My own view is close to John's, but I would put it differently. Yes, racism has always existed in the United States and had terrible consequences, beginning with the introduction of slavery and continuing to this day. Yes, corporate power has posed a potential or actual danger to liberty, as recognized by Presidents including Jefferson, Andrew Jackson, Teddy Roosevelt, Woodrow Wilson, Franklin Roosevelt, and John F. Kennedy. Yes, women could not vote until 1920 and did not begin to secure equal rights in the workplace until the 1960s. Yet I would always keep two things in mind.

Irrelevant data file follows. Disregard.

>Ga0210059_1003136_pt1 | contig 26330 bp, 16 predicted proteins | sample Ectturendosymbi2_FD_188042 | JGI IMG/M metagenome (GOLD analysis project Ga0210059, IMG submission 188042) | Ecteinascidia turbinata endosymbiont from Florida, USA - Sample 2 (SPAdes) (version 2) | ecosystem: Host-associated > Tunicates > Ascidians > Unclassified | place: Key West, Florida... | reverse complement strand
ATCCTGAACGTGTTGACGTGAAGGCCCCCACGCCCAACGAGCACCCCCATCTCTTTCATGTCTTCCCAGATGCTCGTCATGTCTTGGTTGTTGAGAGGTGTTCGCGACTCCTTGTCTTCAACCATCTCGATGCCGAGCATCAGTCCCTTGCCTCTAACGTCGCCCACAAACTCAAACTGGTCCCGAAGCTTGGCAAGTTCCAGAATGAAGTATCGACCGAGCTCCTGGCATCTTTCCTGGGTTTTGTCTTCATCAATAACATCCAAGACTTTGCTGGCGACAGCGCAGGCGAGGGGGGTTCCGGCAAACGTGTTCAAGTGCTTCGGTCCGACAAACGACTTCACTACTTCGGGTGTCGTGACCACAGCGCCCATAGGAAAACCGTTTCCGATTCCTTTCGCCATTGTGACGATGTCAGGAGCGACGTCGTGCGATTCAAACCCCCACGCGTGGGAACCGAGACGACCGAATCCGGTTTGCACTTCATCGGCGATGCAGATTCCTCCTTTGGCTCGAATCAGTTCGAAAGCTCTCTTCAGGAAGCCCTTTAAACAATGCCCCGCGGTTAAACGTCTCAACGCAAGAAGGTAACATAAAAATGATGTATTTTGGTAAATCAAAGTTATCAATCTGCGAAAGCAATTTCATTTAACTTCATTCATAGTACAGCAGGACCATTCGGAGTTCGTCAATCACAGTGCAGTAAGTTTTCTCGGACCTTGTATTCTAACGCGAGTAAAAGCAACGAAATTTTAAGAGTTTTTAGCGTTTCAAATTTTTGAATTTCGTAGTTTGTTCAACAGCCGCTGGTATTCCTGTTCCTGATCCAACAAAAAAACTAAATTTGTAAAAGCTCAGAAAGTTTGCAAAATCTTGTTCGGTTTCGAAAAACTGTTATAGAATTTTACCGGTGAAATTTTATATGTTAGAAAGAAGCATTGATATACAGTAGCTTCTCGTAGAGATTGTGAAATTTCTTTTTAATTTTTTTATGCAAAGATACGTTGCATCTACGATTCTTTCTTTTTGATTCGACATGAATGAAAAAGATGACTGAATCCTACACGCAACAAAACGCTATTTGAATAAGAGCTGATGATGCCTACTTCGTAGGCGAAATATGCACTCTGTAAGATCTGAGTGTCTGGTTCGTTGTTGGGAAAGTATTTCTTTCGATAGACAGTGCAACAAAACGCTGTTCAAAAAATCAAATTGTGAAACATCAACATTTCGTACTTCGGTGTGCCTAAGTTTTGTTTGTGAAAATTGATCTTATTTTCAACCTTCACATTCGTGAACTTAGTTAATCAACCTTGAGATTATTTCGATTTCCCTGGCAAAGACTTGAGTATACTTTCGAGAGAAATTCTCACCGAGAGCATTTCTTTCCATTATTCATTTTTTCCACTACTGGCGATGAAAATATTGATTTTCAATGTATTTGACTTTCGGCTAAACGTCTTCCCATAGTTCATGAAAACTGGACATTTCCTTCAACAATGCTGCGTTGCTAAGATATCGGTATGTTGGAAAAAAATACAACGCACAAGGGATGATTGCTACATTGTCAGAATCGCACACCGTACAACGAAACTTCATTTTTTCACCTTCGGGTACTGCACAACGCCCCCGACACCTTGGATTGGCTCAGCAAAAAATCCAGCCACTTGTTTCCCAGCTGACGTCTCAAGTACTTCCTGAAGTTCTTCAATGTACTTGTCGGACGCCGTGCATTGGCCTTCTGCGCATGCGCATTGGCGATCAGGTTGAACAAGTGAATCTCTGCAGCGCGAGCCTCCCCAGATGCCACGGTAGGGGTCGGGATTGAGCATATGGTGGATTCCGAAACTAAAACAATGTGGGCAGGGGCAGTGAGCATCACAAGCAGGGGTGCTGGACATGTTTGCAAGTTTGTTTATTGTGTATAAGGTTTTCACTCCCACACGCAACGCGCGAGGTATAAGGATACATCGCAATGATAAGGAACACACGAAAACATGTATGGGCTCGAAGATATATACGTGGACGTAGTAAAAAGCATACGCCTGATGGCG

The first and most important is to take a broader historical perspective to place US history in the context of world history. White males in Europe and the US did not invent racism, economic oppression, racism, homophobia, or imperialism. All those phenomena have characterized all the major civilization that we have been aware of since the beginning of time. Few, if any major ethic groups now live on land which they did not take from some one else. Economic inequality has been the norm, not the exception, for most of human history, especially among developed civilizations. To get specific, in the context of western civilization, Ta-Nehisi Coates is wrong: slavery in North and South America was a detour from the road. It had been abolished in western Europe well before the 16th and 17th centuries, when settlers introduced it into the Americas. They did not bring their slaves form Europe, but bought them in the very active slave markets of West Africa, where different tribes continually enslaved one another. The United States fought a successful and very bloody war to abolish it, after most of the Latin American nations and the colonial powers in the Americas had already done so.